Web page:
In this new collection of quotes from Shunryu Suzuki Roshi and stories from his students, the presence, wisdom, and humor of a great Zen teacher come alive once more.
The teachings of Shunryu Suzuki have served for innumerable people as the gateway to Zen practice and meditation. In Zen Is Right Now, devoted student and biographer David Chadwick sheds new light on Suzuki’s presence and teachings through selected quotes from his lectures and a variety of stories told by his students.
Complementary to another collection about Suzuki, Zen Is Right Here, this book offers a joyful bounty of anecdotes and insights, revealing a playful and deeply wise teacher who delighted in paradox and laughed often. Each of the stories and quotes presented here is an example of the versatile and timeless quality evident in Suzuki’s teaching, showing that the potential for attaining enlightenment exists right now, in this very moment.
About the Author
SHUNRYU SUZUKI (1904-1971) was one of the most influential spiritual teachers of the twentieth century and is truly a founding father of Zen in America. A Japanese priest of the Soto lineage, he taught in the United States from 1959 until his death. He was the founder of the San Francisco Zen Center and the Tassajara Zen Mountain Center. He is the author of Zen Mind, Beginner's Mind, Branching Streams Flow in the Darkness: Zen Talks on the Sandokai, and Zen Is Right Here: Teaching Stories and Anecdotes of Shunryu Suzuki, and he is the subject of the biography Crooked Cucumber by David Chadwick.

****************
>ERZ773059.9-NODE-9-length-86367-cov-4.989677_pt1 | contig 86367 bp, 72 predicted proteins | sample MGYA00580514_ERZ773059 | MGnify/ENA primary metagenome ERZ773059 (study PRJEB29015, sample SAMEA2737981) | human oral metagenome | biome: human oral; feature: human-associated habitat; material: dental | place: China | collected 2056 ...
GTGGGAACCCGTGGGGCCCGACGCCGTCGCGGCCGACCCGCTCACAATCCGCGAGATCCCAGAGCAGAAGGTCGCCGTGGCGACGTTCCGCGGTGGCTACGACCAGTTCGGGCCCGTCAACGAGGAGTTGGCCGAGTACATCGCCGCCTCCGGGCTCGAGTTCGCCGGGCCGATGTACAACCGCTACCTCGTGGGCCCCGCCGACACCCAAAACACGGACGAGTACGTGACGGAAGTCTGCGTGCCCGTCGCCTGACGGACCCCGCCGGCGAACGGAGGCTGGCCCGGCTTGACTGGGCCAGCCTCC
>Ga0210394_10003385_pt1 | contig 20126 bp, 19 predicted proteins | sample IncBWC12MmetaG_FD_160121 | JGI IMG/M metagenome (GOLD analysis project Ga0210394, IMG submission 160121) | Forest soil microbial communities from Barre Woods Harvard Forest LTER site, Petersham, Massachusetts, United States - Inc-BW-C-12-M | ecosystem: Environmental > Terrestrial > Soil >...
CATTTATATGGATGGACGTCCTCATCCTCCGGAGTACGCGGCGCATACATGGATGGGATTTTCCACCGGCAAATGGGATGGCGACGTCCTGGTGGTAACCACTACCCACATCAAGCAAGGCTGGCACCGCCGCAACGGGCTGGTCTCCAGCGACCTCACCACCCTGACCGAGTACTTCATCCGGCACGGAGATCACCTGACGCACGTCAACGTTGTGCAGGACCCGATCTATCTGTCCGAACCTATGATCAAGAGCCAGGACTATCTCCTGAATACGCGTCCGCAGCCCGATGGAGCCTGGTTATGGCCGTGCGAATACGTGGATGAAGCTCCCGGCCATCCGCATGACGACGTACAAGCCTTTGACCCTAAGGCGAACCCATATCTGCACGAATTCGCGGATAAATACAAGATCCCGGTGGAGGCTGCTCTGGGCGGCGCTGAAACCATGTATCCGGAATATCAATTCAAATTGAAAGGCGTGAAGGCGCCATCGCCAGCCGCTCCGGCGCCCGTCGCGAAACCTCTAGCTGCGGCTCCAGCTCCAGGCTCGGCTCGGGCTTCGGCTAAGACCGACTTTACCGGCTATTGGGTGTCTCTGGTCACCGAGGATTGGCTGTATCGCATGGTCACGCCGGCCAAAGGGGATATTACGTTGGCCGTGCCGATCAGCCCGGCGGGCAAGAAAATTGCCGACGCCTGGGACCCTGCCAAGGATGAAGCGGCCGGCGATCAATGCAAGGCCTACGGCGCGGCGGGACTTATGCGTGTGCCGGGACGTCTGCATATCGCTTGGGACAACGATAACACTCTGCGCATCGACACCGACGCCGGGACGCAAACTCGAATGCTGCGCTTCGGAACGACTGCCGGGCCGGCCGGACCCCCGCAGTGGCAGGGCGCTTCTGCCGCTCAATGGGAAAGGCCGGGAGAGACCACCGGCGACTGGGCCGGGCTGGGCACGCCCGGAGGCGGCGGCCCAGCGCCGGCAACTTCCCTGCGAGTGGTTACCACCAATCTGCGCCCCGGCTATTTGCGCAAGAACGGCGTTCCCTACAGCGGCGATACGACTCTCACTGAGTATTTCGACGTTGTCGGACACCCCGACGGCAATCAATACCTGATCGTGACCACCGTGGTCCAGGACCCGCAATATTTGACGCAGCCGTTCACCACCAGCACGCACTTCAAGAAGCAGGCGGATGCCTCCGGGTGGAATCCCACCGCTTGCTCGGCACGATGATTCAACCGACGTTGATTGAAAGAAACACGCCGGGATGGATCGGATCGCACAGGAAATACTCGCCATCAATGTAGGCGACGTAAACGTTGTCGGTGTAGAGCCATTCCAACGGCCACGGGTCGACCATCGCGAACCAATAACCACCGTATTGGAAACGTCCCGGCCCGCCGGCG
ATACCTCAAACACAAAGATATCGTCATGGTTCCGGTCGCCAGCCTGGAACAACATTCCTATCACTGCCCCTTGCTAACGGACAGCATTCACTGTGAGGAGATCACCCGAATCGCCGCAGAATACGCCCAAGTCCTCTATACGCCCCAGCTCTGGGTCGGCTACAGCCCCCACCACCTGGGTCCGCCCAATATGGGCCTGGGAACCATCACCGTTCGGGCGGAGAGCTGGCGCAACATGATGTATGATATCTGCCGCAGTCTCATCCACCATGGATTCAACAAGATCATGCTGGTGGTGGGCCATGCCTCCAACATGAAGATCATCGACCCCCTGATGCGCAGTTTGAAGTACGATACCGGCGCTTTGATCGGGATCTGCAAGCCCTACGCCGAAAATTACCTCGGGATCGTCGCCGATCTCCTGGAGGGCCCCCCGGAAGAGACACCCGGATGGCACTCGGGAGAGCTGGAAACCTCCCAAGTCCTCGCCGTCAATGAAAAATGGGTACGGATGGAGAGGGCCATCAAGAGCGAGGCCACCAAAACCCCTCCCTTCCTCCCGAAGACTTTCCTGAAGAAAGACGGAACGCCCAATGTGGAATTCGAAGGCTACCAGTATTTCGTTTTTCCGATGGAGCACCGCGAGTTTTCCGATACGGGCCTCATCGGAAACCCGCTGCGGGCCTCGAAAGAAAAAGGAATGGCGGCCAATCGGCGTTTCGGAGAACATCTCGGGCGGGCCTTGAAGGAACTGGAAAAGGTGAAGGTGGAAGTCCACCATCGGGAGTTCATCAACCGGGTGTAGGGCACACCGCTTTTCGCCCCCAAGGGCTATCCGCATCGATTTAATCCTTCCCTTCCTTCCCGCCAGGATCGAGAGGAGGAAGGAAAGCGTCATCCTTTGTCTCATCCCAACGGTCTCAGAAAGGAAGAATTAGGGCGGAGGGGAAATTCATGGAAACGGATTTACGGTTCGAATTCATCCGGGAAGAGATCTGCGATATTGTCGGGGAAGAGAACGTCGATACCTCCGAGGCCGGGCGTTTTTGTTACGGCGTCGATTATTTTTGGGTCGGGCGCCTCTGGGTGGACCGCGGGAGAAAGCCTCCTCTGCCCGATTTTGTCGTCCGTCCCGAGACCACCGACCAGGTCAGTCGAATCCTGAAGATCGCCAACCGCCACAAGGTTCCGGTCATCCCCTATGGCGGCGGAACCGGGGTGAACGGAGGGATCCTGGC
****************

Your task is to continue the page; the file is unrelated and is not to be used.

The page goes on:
DAVID CHADWICK began his Zen study under Shunryu Suzuki Roshi in 1966. Ordained as a Zen priest in 1971, he later wrote Suzuki's biography, Crooked Cucumber, as well as Thank You and OK!: An American Zen Failure in Japan. With a great deal of help, Chadwick is poo-bah of Cuke Archives, preserving the legacy of Shunryu Suzuki and those whose paths crossed his--and anything else that comes to mind. See cuke.com and shunryusuzuki.com for more vital info.
“Suzuki challenged [students] to open their minds and face the reality of death—while also making space for laughter and playfulness. He urged students to see the meaning present in everyday life, but to avoid getting attached to one’s thoughts, preferences, and even one’s practice. For Suzuki, the point of Buddhism was not so much about enlightenment, but about sharing in ‘the joy of practice’ and in learning how to ‘die well.’ Buddhist readers both new to or already familiar with Suzuki’s teaching will find disarming simplicity and great wisdom here.”—Publishers Weekly